When CBAAC visited Alaafin


Alaafin of Oyo, Oba (Dr.) Lamidi Olayiwola Adeyemi III (right) and Director/CEO, Centre for Black and African Arts and Civilisation (CBAAC), Sir Ferdinand Ikechukwu Anikwe during CBAAC’s visit to the palace in Oyo town

AS a follow-up to the expressed desire of Centre for African Arts and Civilization’s management team under the leadership of the Director-General Sir Ferdinand Ikechukwu Anikwe to court the support of royal personages across Nigeria for the centre’s programmes, he recently led the management on a courtesy visit to the Alaafin of Oyo, Oba (Dr.) Lamidi Olayiwola Adeyemi III at his palace in Oyo Town.

The centre’s delegation was warmly received by the Cultural Ambassador to the Alaafin Dr. Paula Gomes, who led the delegation to the Alaafin’s ancient court where he usually receives guests.

As soon as the king sat on the throne, the palace spokesman requested the Centre’s Director-General to make his presentation on the essence of the visit.

While addressing the Oba, Anikwe said the centre was founded to propagate and champion the course of cultural heritage of black and Africans to the whole world, and solicited the support of His Majesty to collaborate with CBAAC in her forthcoming international conferences and other programmes.

He also sought assistance to use his influence to bring other royal fathers on board in the project of realising African Cultural Renaissance.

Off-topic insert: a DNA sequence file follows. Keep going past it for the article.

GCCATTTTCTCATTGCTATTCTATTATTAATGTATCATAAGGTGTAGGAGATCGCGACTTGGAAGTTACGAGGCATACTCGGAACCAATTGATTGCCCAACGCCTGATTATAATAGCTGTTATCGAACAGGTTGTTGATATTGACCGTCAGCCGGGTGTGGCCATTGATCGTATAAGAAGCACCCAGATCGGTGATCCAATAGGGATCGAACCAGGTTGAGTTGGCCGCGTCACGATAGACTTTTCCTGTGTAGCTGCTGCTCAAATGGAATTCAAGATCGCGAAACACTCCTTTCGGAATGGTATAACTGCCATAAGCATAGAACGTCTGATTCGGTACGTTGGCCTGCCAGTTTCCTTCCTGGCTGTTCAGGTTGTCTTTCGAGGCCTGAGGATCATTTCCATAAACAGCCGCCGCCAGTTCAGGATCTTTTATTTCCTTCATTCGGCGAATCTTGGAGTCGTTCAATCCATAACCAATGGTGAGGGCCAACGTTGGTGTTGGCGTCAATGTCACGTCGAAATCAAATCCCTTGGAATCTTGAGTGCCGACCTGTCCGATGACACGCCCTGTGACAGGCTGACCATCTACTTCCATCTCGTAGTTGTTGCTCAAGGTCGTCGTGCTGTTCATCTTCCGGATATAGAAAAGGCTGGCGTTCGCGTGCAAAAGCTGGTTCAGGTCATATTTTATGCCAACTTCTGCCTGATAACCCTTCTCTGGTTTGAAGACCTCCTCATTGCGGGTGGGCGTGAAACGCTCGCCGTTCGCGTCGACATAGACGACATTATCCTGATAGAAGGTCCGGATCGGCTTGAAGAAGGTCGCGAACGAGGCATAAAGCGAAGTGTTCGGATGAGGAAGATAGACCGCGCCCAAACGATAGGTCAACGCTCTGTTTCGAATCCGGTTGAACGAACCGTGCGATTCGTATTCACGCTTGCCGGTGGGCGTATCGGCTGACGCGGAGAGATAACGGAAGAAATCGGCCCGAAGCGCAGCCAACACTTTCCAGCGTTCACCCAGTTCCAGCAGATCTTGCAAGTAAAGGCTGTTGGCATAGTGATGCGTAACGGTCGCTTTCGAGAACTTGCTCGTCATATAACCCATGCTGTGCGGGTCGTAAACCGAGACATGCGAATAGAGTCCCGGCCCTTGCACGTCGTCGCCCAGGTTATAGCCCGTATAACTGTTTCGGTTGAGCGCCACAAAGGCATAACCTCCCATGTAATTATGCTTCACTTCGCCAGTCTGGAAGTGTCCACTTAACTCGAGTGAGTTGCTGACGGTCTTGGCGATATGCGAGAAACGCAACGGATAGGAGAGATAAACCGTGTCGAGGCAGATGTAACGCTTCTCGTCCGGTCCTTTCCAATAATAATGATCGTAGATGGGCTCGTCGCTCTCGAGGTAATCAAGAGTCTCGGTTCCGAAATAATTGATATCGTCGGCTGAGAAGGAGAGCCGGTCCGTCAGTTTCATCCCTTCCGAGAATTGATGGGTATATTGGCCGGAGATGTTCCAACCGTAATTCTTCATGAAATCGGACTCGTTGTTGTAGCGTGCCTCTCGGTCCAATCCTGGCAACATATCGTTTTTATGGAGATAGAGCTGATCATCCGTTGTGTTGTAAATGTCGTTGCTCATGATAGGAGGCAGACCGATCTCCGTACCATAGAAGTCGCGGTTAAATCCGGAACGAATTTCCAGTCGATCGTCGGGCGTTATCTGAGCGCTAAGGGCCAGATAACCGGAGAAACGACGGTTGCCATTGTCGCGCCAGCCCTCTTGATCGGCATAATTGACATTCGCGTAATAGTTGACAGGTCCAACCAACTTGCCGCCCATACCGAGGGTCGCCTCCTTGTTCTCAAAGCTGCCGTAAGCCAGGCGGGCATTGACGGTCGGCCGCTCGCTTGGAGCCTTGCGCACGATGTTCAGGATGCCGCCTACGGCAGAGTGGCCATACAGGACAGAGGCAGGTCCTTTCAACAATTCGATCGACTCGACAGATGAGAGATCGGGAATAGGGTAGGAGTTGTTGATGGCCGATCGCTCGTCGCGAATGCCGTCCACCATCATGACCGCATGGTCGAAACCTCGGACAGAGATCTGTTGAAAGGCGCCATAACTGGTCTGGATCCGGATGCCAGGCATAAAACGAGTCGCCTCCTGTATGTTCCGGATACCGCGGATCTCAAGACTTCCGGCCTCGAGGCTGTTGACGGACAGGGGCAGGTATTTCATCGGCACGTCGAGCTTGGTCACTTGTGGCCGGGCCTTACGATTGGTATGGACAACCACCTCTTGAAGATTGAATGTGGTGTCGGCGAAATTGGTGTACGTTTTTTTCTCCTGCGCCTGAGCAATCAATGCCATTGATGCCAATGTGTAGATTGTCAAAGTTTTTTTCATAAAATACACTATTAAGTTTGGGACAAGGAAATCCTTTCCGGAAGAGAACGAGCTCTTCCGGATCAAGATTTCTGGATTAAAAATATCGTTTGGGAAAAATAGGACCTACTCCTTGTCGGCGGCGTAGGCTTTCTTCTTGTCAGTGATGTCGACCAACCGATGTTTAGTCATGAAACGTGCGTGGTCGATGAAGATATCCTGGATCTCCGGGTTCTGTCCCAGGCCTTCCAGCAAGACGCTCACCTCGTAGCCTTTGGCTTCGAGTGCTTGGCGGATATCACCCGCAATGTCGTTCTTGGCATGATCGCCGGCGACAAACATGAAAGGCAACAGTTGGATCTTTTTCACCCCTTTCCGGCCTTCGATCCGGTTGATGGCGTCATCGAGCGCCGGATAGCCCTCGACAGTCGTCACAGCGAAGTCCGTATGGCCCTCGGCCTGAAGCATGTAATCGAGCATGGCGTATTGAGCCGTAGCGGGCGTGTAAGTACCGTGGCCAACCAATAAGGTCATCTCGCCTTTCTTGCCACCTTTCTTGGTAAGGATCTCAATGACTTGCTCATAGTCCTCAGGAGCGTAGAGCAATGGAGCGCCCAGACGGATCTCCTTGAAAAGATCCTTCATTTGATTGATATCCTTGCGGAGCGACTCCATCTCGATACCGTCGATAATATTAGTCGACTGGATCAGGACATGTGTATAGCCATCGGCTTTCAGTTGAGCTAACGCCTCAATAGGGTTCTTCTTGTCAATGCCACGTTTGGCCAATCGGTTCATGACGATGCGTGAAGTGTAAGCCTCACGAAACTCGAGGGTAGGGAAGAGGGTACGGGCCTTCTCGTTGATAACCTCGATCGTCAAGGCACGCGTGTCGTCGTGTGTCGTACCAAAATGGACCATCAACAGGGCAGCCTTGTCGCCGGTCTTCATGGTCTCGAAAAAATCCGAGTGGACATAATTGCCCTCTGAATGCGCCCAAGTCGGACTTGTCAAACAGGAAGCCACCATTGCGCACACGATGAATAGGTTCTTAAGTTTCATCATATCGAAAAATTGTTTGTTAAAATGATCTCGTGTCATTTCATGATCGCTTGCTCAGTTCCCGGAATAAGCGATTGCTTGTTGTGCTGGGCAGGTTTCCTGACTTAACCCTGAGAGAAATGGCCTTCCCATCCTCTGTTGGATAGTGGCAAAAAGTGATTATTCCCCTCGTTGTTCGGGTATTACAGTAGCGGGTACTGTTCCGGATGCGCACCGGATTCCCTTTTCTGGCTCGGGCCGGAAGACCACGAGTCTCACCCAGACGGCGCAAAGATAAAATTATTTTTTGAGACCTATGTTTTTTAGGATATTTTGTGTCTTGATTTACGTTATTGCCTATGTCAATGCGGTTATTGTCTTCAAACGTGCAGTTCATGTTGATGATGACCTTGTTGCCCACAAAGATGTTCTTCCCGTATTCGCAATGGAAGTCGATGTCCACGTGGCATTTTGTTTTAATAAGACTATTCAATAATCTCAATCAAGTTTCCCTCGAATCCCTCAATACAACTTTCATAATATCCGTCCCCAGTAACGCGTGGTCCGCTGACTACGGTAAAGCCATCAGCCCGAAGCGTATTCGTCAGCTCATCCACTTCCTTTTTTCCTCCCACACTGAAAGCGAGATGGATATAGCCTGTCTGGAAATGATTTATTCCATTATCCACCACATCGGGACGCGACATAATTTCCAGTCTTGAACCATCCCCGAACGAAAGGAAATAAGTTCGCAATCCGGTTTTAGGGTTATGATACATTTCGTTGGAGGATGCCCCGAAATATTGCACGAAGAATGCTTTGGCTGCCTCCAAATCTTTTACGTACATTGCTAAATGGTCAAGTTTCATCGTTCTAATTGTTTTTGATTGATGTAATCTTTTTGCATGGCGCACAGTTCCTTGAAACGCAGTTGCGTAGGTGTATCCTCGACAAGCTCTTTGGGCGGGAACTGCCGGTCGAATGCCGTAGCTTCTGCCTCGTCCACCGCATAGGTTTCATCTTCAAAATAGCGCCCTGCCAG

He buttressed the pivotal roles of Africa’s royalty in the reawakening of African culture to the world and noted that as custodians of the people’s heritage, they are important stakeholders in the preservation and propagation of African Culture.

In his response, Oba Adeyemi thanked them and underscored the contributions of Oyo to civilization from the earliest time. According to Oba Adeyemi, Oyo people were the first to practice Cabinet or Parliamentary system of governance before it was introduced in Britain, with the Alaafin as the administrative arrowhead of the cabinet system of government and administrative offices in Yoruba land.

His influence and control was widespread throughout the boundaries of the old Oyo Empire and beyond. Oba Adeyemi also explained that the use of DNA was a phenomenon that was well practiced in ancient Oyo Empire.

According to him, Oyo people had devised the use of DNA as early as 18 BC before the west. He said the monarchs of ancient Oyo had domesticated wild animals like cheetah, leopard and lion and that these animals were trained to identify blood genes to determine the paternity of a child in case of dispute.

He said instead of the cumbersome process of verify in the laboratory, people of ancient Oyo had trained their animals to identify people’s DNA strand. Consequently, paternity disputes were easily resolved and crimes and criminals were effortlessly detected.

The Alaafin also informed the Centre delegation on his efforts to preserve the ancient palace he inherited from his forefathers. According to him, the palace was designed and built by craftsmen of ancient Oyo kingdom and the survival of these monuments is clear testimonies of the intellectual sagacity and creative ingenuity of his ancient Oyo people.

His Royal Majesty ended his remarks with a pledge to assist the centre in realising its mandate. Gomes then took CBAAC team round the major points of historic references in the palace of Alaafin of Oyo.

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